Eye On KELOLAND: Temple growing pains


TEA, S.D. (KELO) — South Dakota’s only Hindu temple turns one-year-old next week. The Hindu Temple of Siouxland, located northwest of Tea, opened its doors for the first time to people of all faiths on October 14, 2018.

Just one year later, Hindus who worship at the temple are already looking at expanding.

The Hindu Temple of Siouxland has become a spiritual melting pot for worshipers in South Dakota. The rapid growth of the local Hindu community is a reflection of the overall population boom throughout the Sioux Falls area.

“We did not realize how many Hindus lived in this neighborhood and because of this temple, everyone has come together and the community has flourished quite a bit,” temple board trustee Ajay Kittur said.

The temple is a colorful collection of sacred statues of Hindu deities hand-carved in India.

“The artisans, 365 days they do the same thing, they supply all over the world,” temple president Ramesh Singh said.

Before the Siouxland temple was built, local Hindus would have to travel all the way to Omaha or Minneapolis to worship together.

“To be away from home from India and to experience the same ontological and that inner peace that we have a place that we can call home,” temple program coordinator Pankaj Goyal said.

The temple also features a Sunday School, to instruct future generations of Hindus.

“We call them balvihar and it kind of teaches kids about Indian culture, religious aspects of things, deities and all the various cultural aspects,” Goyal said.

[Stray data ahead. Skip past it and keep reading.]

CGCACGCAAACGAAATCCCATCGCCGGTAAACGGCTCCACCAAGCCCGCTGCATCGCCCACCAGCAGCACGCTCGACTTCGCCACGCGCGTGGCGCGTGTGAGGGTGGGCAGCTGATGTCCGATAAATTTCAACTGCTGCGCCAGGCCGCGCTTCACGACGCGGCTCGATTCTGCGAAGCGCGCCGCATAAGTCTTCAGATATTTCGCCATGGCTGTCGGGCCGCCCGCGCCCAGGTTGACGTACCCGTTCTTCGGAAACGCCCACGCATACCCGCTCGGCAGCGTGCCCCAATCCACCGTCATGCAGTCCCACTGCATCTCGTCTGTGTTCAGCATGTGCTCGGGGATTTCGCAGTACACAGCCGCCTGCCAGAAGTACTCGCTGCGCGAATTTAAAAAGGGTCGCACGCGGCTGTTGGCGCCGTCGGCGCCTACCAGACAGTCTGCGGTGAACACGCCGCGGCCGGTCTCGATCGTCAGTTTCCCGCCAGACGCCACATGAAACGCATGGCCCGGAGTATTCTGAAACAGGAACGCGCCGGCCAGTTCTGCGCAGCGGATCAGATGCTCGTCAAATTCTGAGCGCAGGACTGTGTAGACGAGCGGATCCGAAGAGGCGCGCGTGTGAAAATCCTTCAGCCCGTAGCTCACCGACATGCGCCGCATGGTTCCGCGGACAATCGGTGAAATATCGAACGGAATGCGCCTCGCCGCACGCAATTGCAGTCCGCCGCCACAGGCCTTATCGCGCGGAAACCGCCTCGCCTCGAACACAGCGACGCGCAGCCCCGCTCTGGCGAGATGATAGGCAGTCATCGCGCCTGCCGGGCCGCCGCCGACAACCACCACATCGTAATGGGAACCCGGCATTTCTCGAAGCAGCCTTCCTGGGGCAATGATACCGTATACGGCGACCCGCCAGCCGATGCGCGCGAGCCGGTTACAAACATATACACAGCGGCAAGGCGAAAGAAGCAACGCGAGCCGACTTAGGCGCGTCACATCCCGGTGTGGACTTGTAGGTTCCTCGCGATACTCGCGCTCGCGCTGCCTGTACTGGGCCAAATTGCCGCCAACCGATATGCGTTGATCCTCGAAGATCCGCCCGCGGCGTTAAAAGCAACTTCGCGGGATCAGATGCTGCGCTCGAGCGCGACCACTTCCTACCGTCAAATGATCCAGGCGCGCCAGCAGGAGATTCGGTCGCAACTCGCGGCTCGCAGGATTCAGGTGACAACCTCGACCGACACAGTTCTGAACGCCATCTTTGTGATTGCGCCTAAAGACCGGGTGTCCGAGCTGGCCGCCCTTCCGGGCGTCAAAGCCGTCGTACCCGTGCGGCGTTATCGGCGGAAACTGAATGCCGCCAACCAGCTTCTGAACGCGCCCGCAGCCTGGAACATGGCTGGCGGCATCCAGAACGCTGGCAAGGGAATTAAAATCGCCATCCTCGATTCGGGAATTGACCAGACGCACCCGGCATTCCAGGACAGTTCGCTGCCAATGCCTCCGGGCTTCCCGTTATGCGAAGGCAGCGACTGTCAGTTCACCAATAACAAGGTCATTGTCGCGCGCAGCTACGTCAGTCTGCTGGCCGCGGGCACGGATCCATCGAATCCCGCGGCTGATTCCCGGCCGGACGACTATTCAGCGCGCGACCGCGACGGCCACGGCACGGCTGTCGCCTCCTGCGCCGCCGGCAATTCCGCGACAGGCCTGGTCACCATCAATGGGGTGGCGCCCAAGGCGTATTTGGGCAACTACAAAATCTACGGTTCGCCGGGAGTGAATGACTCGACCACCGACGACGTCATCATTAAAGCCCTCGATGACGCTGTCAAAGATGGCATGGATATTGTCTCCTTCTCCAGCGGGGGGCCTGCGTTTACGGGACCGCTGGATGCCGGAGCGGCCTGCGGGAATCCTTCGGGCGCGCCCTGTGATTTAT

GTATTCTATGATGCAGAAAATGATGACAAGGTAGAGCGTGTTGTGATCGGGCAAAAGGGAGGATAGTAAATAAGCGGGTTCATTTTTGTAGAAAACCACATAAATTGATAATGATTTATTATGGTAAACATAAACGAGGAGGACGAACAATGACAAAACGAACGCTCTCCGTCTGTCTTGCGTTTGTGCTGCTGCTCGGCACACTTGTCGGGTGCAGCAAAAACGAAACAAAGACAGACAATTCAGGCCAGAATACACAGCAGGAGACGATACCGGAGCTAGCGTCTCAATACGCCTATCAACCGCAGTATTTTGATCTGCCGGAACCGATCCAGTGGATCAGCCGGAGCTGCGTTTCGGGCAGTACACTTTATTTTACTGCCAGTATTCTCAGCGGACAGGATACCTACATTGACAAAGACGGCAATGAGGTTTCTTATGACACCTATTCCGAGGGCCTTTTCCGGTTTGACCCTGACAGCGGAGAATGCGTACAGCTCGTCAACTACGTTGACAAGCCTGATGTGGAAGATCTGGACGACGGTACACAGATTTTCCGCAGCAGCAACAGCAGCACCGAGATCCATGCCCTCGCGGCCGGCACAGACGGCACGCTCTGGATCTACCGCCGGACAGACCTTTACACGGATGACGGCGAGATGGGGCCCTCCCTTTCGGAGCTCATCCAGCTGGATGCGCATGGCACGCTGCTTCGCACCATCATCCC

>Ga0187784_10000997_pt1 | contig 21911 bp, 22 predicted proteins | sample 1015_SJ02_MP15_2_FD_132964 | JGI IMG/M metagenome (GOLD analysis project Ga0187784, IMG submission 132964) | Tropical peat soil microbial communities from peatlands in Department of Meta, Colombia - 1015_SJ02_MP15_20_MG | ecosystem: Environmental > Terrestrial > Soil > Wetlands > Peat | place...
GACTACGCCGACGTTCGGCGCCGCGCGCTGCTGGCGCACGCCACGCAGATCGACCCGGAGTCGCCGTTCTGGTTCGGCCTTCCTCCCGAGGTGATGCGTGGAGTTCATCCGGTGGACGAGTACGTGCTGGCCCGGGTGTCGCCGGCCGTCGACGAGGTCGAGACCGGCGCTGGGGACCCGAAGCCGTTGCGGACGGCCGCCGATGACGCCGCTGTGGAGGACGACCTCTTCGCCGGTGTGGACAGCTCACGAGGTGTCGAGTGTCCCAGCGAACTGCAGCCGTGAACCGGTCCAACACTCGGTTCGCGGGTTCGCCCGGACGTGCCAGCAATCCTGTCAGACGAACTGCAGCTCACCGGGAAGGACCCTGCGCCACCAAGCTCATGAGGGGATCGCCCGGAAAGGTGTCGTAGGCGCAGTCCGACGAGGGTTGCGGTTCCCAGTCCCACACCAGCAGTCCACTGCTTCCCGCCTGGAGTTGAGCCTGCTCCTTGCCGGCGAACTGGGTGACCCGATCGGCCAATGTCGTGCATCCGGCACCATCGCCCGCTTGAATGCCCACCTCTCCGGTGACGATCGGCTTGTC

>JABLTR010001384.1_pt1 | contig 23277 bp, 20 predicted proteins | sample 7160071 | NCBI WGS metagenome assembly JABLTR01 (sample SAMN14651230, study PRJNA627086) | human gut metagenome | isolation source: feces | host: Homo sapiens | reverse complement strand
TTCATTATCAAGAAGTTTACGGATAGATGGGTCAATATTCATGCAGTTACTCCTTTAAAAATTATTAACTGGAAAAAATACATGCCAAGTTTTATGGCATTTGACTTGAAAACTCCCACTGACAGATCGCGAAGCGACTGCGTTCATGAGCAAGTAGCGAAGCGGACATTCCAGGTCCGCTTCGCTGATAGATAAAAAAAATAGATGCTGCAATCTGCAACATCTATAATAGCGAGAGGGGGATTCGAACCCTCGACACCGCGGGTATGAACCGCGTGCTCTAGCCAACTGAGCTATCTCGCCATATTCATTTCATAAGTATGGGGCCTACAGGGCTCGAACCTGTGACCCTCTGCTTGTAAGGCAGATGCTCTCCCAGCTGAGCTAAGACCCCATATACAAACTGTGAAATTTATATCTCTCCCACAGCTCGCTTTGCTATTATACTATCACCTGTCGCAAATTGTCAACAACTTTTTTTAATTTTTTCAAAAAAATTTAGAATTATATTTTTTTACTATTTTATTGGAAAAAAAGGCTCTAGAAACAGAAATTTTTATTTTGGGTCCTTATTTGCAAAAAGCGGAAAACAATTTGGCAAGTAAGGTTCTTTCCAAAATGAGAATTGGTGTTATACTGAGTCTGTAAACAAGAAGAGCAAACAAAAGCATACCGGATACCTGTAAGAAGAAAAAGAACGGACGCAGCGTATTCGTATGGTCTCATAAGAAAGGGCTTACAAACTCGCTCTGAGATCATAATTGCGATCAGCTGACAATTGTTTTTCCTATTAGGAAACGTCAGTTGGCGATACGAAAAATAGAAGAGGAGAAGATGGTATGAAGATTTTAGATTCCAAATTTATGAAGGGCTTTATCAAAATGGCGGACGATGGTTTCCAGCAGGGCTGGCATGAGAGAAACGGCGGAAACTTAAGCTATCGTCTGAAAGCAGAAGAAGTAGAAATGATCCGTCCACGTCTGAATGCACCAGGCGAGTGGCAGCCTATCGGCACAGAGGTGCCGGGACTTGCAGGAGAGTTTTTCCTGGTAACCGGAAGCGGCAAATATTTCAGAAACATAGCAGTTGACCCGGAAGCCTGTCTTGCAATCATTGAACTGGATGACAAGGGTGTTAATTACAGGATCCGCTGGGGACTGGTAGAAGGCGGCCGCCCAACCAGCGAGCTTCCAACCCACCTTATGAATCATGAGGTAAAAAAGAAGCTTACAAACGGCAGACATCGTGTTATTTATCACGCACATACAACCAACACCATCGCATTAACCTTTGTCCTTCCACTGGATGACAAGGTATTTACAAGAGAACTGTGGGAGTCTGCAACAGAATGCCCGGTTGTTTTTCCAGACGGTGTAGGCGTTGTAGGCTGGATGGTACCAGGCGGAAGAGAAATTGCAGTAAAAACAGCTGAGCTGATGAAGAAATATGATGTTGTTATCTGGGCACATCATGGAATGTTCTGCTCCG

Hinduism is the world’s oldest religion, tracing its religious roots to India, where practitioners absorbed many Eastern rituals, customs and traditions over thousands of years

“There’s no one size fits all,” Singh said.

Hinduism’s spiritual variety attracts many curious non-Hindus who visit the temple to learn more about the faith.

“It’s a little bit of a culture shock because they don’t know what to expect,” Kittur said

To many people here, Hinduism isn’t so much of a religion as it is a way of life. They want to share their traditions with people of other faiths, not to covert them, but rather, to bridge cultural differences between the faiths.

“We will welcome everyone with open arms and then the more people we have, it’s better for the society as well,” Goyal said.

The temple’s been open for a year now, but it’s already experiencing growing pains. The next goal is to build a community hall where people can go after Sunday services for food and fellowship.

“Food is a very important part, so eat together, it will be called pashad, an offering to the god,” Singh said.

“And the involvement in the community is far more now than it used to be. So you see new people come in, you see new faces all the time, so that’s very encouraging,” Kttur said.

Construction of the community center is expected to begin next year. One more step for local Hindus to expand their outreach to the community, and grow together in faith and friendship in the years to come.

“And as the city grows, as South Dakota grows and as people start pouring in, we are hopeful that it’s going to get better, every day,” Kittur said.

Everyone is invited to attend the temple’s Festival of Lights next month, it’s a kind of Hindu version of a Christmas celebration. To learn when it is and where it’s at, click here.

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